Jan 19th, 2018, The Equationist by J.D. Moyer, Fantasy and Science Fiction Magazine, Jan/Feb 2018

Thus far, my favorite story in this issue. The Equationist is about a boy who perceives people as complex mathematical equations, that, if drawn on a graph would be a particular shape. For instance, his brother constantly makes the wrong decisions and gets punished, and never learns from his mistakes. In this way, he is a circular equation. Other people take other mathematical equations as well, and once the protagonist, Niall, can recognize the equation they function on he’s able to manipulate them–though he is not a nefarious person and he always has those peoples interests in mind as well as his own.

What this story reminds me of, thematically, is the theory of the nam shub, which I was introduced through the novel Snow Crash by Neal Stephenson. A nam shub is a pattern of speech, a poem, or chant that changes the way people think and act. It is an ancient Sumerian concept that those who possess a nam shub, the knowledge, or maybe it’s a skill, can influence others to do what they want. While it can be looked at with a mystic eye, there are certain people throughout history who possessed powerful skills in persuasion and influence. Adolf Hitler is an obvious nam shub user, as is Mao Zedong, Donald Trump, and Barak Obama. Of course, this idea isn’t exclusive to state leaders. One might argue that musicians like The Beatles, Jimi Hendrix, and Curt Cobain, all possessed skills or knowledge that could be connected to the hypothesis of the nam shub. And in The Equationis, so does the protagonist, Niall.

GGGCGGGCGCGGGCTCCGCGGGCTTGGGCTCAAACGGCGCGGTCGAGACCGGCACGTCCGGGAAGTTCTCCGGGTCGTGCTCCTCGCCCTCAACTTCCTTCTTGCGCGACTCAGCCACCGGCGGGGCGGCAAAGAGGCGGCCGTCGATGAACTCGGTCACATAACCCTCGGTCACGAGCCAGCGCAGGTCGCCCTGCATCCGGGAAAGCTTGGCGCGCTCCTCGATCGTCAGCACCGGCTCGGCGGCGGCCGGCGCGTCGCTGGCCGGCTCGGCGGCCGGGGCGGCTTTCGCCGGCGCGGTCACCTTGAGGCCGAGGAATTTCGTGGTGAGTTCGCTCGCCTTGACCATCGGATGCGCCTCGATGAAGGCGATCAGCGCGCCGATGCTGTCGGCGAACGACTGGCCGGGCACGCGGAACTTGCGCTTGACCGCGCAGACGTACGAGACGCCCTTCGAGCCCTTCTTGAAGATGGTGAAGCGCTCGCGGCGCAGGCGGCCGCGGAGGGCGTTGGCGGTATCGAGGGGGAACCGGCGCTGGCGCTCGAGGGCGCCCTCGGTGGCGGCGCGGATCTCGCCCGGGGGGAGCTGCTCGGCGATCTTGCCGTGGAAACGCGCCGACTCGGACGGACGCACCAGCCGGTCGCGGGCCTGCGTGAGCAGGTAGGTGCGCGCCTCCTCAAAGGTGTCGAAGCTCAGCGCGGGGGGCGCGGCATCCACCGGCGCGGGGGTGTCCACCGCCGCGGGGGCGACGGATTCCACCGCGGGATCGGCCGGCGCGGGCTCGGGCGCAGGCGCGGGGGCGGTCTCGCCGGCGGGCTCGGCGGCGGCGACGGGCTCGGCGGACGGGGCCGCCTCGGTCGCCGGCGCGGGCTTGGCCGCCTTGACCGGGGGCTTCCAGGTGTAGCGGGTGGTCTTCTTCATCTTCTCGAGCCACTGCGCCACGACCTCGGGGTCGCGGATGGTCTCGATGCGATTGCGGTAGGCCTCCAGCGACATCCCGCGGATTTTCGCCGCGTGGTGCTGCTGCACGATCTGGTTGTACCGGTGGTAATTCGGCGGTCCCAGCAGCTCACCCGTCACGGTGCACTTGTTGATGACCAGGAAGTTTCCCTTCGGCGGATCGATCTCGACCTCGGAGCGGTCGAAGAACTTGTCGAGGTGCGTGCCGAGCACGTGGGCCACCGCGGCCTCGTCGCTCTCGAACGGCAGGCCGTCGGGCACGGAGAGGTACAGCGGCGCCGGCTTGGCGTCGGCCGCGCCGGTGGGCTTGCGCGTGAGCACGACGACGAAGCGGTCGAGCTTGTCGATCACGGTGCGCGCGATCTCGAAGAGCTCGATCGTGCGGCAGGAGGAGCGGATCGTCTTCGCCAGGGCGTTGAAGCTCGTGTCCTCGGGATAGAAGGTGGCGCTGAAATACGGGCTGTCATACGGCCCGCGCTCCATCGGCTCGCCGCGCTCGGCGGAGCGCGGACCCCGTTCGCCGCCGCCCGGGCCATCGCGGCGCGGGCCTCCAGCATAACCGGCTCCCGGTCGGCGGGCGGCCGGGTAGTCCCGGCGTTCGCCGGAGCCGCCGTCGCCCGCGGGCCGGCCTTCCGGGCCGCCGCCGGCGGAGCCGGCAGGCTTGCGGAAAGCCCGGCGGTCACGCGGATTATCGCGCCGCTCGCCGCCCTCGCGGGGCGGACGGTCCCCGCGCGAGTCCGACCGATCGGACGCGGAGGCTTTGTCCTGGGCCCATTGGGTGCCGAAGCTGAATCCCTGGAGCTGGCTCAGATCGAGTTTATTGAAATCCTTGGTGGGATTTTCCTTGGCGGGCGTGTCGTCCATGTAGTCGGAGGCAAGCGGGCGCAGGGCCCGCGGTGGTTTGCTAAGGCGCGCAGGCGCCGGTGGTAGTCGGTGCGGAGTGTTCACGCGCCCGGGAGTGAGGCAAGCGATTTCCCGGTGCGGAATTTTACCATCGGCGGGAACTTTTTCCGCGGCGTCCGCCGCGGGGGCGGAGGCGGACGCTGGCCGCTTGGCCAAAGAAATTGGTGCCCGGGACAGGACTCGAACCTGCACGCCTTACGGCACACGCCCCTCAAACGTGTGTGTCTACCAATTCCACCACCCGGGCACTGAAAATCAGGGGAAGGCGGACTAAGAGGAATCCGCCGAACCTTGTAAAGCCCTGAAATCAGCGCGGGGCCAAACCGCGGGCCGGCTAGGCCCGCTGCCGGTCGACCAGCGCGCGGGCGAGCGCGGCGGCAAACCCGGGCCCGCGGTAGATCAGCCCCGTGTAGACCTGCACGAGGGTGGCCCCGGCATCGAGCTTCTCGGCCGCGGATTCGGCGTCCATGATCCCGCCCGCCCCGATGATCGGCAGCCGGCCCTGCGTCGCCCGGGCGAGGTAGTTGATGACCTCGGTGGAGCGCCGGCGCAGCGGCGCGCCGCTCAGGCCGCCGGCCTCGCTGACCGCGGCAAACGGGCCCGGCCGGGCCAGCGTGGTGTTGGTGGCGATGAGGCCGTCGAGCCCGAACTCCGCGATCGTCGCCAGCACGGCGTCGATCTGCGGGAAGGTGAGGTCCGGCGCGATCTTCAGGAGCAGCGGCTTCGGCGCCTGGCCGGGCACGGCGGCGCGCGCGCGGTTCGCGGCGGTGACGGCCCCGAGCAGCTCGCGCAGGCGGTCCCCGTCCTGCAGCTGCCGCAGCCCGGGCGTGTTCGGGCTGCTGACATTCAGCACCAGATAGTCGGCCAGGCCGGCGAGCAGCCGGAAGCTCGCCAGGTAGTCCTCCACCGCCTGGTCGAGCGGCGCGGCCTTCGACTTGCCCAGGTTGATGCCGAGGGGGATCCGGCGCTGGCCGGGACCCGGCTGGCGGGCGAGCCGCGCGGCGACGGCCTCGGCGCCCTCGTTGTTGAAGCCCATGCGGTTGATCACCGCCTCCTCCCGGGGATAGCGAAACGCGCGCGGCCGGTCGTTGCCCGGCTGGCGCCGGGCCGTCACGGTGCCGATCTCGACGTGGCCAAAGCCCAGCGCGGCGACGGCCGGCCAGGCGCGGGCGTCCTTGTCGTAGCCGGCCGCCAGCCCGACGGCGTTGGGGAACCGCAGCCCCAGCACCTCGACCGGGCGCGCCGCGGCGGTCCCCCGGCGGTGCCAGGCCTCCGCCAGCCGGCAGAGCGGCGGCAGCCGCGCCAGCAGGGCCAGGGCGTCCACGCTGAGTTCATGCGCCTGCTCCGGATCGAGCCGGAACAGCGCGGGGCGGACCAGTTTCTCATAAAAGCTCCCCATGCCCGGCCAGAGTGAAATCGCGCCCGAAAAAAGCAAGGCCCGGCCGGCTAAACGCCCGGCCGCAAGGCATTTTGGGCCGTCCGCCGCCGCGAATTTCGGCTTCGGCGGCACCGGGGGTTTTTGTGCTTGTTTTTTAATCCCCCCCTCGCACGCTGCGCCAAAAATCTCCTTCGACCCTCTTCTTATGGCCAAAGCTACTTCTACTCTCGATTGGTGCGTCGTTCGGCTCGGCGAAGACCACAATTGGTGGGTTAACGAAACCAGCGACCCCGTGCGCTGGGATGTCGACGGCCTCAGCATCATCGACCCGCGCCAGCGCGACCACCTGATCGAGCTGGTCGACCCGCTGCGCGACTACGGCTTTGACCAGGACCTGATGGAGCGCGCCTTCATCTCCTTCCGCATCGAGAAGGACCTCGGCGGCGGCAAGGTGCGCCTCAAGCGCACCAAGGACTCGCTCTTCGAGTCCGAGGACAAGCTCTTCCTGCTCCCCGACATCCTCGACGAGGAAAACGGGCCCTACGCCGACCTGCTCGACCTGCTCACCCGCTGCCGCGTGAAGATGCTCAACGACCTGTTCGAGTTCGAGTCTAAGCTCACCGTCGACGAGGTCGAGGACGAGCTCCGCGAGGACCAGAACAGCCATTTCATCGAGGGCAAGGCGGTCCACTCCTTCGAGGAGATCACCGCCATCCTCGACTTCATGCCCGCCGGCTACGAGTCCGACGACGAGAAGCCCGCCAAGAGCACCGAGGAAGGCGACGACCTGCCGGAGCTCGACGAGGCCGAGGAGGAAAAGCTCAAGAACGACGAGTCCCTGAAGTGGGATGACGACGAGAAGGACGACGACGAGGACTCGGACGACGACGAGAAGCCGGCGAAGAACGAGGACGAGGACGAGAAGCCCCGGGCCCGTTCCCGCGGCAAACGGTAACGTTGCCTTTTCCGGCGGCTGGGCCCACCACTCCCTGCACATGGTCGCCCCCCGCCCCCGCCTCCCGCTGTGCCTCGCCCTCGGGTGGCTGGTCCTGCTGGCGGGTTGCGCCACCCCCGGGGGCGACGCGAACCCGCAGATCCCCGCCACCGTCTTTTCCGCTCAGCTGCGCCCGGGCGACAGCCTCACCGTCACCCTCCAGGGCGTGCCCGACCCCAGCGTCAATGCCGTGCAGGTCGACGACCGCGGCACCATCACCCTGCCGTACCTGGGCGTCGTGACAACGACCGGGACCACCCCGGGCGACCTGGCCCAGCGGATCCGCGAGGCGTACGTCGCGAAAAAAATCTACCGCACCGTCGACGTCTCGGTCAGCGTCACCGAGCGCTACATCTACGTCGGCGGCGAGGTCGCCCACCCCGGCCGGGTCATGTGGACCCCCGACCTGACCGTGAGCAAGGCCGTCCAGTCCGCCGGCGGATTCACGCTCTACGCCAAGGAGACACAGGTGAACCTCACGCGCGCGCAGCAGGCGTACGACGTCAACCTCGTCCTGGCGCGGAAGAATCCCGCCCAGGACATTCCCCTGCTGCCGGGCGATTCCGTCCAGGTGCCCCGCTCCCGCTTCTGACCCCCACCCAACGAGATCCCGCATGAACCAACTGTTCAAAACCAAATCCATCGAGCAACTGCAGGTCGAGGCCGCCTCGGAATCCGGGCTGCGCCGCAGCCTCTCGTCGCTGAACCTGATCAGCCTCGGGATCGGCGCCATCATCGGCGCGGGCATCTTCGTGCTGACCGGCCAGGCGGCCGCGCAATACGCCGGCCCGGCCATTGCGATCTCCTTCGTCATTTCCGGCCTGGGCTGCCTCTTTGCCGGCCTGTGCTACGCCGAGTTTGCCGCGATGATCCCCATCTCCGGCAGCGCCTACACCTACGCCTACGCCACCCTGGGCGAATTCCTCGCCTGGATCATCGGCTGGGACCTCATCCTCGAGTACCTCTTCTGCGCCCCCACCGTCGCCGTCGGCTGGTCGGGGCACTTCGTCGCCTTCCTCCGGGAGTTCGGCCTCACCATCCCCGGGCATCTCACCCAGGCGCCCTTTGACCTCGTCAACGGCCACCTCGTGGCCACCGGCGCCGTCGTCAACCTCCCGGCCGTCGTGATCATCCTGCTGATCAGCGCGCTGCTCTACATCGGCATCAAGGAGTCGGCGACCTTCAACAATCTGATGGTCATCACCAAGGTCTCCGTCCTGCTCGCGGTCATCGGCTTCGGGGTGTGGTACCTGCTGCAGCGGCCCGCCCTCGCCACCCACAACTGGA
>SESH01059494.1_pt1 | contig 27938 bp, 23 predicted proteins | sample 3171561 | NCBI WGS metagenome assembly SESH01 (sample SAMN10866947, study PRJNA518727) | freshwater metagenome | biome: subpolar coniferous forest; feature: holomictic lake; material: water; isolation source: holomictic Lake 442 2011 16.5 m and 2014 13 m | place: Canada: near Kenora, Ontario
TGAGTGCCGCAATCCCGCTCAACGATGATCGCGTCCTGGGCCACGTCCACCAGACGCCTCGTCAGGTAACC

Structurally, this piece is a wonder. Or that is, it does something I’ve tried to do on multiple occasions without success–which is, tell the story of a person’s life in about 15 pages. This story takes Niall from about 5 years old all the way up past his 75th birthday, all while making the time jumps feel not only natural but part of the equation of his life. Just as he is examining other people’s  equations, he is unable to understand his own, and the jumps show this, as each scene picks up years later, but with Niall in the same place, wishing his understood himself and could progress.

A really imaginative piece with depth and an admirable structure. (A)


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